What they're getting at is the fact that forgiven debt is taxable
Okay so if the loan was 35000 how taxable is it
IRS sees that as a net increase in wealth (you guaranteed the payback of the dollars and it was not repaid) ... HOWEVER, the amount that is forgiven is ONLY added to your other income and taxed, the amunt of the tax DOES NOT equal what was forgiven
Depends on your tax bracket
If, for example...
you are in the 25% bracket, then it will be added to your other income and taed at 25% ... $8750 (inn that example)
(sorry fro the typos)
Do you file as married filing jointly o single? (I can pull the brackets for you)
k. just a sec
Ok id be 25%
K, then that is the worst case
There will be nothintg to report unless they actually give you a 1`099
THey COULD be trying to scare you ... is this a Private student loan?
They mentioned that I should probably file one but not sire if anyone will send me one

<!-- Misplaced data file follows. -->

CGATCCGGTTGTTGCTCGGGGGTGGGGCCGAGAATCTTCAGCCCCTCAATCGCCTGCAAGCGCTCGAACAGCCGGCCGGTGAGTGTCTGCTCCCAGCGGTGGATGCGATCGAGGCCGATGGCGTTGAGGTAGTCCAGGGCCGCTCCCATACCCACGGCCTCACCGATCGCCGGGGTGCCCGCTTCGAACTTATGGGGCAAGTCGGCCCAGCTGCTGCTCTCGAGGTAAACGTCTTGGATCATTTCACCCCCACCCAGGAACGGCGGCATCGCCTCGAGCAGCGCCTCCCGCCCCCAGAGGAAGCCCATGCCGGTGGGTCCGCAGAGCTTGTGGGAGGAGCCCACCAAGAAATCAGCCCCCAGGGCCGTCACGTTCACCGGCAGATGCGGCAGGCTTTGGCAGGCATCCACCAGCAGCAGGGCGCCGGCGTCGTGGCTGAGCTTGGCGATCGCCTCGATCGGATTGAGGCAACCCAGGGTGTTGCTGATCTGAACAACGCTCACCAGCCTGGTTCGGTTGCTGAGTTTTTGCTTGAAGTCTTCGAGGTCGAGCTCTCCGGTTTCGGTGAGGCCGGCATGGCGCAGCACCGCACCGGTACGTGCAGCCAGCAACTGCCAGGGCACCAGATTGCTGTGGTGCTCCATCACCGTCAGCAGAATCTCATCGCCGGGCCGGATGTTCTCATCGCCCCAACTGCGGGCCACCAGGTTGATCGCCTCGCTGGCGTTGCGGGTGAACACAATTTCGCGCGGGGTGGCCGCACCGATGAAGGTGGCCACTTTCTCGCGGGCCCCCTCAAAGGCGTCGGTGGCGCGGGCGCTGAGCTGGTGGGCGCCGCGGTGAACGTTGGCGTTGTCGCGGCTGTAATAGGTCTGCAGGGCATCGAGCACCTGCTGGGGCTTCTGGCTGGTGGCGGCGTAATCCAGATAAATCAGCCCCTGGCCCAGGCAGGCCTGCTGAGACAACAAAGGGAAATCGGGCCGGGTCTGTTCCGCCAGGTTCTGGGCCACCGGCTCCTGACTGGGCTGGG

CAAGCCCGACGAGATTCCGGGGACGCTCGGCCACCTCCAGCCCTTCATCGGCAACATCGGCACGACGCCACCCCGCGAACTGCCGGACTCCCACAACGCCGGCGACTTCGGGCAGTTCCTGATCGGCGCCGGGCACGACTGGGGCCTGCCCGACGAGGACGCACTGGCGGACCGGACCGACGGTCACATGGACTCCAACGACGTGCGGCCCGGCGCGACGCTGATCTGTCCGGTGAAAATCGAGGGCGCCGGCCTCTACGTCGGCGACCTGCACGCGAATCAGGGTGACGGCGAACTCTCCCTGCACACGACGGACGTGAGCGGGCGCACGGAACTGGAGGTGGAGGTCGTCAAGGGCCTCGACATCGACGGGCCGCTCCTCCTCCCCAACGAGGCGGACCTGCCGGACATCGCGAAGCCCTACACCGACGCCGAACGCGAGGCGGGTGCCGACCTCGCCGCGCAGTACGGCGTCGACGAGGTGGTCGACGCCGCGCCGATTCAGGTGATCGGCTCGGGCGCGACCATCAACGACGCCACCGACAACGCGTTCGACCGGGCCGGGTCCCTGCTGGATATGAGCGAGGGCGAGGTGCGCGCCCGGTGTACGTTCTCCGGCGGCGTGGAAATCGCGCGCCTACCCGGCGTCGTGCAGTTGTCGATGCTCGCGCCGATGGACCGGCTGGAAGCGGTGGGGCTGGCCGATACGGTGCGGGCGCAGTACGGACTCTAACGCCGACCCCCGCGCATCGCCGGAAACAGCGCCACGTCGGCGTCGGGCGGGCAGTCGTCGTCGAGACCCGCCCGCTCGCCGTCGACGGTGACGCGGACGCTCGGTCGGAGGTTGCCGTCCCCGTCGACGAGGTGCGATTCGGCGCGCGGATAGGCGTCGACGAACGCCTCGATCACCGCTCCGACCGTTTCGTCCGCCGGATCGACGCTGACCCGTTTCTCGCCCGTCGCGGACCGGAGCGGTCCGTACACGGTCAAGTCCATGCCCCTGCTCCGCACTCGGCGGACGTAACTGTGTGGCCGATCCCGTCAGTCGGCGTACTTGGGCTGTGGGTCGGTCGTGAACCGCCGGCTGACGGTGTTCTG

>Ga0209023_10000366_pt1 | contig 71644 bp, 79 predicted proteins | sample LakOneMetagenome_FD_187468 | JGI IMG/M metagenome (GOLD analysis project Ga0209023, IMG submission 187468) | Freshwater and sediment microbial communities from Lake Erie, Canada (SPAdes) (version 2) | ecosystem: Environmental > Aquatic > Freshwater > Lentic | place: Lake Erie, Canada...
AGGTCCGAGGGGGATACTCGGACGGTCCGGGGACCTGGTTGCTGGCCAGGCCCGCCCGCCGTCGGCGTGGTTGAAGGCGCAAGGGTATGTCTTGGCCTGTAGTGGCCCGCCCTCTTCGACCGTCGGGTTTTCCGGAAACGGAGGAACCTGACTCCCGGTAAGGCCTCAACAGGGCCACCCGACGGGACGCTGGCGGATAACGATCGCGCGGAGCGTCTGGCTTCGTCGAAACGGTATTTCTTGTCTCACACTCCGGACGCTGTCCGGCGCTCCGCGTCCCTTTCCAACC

It was a school loan through wells fargo
it is THEIR responsibility to send the 1099 (and that's when the IRS will get a copy)
Ok so once they report it im screwed basically?
Sounds like it probably WAS a private, rather than a federally subsidized loan
(1) I would certainly wait to see if they send one ... (2)You may also want to make an offer (that would be than the tax owed, sometimes they'll take an offer in compromise (where they give you a paid in full letter as part of the settlement) (3) In the mean time, read the loan agreement (they have to provide one) to be sure that your ARE responsible in the event of death
Ok thank you
(4) If they actually do send a 1099, you won't have tp pay until the following April, you can set up an installment agreement with IOTS to pay it over time (you can do it online if the taxes owed are less that 50,000
Again, DO look at that loan agreement, sometimes there are clauses that allow for different things to happen in the event of death, make them send you that 1099 frst
Ok appreciate it thank you
The terms of many student loans provide that the indebtedness is discharged upon the death of the borrower. However, you really should check the copies of the original loan documents.